Notes on Antique Textiles, Folk Art & Timeless Traditions – Jaina Mishra
Too often as I stroll through a market and like something, I do not buy it right away – thinking that I will pick it up on the way back. This allows for the possibility that I will find something better ahead or get a better price. This procrastination also saves me from lugging a weight around while I do some more enjoy some more window shopping.
But in the Grand Bazar – the ‘I’ll come here on my way back’ is an impossible event. Especially since they forgot to fit a working compass into my brain and my sense of direction is almost always misleading.
The lanes and by-lanes – although very structured – are so numerous and so filled with eye candy that even after actively noting my position & coordinates with respect to the shops around, it was easy to get distracted and completely forget every detail, just a few minutes later. Carpets, lamps, spices, embroideries, ceramics, turkish sweets – all things ethnic, traditional and representing the culture of Turkey surrounded me in this market.
So even if I did have that compass AND a cartographer walking with me, I am sure that the 61 streets and 3000 shops would have challenged even her!
It was the perfect first-day adventure to expose one to the available arts & crafts of Turkey. It trains the eye in the breadth of available crafts and the depth available in each craft category [sort of … though not entirely].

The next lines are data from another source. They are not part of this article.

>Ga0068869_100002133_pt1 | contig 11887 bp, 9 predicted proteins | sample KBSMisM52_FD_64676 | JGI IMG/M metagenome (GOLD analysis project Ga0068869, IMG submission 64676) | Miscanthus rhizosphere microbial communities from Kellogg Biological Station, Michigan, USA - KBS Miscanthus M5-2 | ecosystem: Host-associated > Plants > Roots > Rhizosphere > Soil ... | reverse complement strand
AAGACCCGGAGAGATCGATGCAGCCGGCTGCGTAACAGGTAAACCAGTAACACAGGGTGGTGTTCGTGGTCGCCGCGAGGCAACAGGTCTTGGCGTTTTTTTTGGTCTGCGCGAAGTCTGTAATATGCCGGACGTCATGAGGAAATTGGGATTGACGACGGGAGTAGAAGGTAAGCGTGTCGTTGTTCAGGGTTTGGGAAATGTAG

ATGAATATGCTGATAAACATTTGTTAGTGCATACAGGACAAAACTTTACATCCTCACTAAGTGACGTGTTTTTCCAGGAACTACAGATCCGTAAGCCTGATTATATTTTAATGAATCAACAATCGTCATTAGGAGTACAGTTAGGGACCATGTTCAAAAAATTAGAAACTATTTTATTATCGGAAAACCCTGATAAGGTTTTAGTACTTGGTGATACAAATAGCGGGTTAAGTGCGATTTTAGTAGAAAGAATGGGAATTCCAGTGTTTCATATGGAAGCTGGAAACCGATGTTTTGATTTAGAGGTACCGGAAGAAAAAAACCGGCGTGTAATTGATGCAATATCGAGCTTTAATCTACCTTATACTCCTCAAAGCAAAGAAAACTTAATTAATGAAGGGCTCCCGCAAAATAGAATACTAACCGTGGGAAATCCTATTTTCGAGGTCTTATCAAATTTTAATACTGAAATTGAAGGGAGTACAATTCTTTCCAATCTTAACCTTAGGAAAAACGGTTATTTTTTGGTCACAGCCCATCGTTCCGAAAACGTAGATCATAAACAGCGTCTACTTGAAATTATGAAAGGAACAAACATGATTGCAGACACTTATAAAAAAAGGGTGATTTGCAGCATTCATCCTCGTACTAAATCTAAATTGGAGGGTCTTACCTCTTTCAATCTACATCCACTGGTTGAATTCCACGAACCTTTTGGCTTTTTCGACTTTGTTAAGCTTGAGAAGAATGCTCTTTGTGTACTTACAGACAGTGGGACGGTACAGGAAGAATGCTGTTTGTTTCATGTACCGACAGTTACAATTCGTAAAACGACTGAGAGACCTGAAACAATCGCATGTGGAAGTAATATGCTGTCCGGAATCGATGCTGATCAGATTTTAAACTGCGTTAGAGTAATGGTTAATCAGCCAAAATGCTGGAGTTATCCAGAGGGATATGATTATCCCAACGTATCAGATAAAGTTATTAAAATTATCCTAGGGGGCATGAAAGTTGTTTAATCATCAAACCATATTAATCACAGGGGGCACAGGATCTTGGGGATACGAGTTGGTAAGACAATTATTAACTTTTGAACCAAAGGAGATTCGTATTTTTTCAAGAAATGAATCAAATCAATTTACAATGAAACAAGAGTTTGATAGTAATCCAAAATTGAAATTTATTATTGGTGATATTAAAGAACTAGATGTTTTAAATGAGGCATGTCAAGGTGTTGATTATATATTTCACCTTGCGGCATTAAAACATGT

Further a few price discussions with different dealers allow one to get acquainted with the band of prices that the same product may be offered for.This gives us an idea of how much to negotiate but it still does not tell us how much lower it can finally be obtained for! Anyhow that mystery keeps things a bit interesting.
Although the Grand Bazar of Istanbul is listed No.1 among world’s most-visited tourist attractions with 91,250,000 annual visitors [Wikipedia] I left empty handed. Too much to see, too many of the same item, too much choice.
But it was a great experience. A cultural walk with a very traditional atmosphere. [thankfully there were no Nike / Mc Donalds / Prada stores to ruin the atmosphere of the bazar!!!]
I can only imagine how exotic this place must have been when it was newly constructed in 1460 – or a hundred years later in 1560 – or a hundred years later in 1660 …. or a hundred years later in 1760 ….. or a hundred years later in 1860 or even as late as 1960. 😀 😀
If only one of the nice old Anatolian double-knotted carpets could fly us across the seas of centuries and allow us to see all that!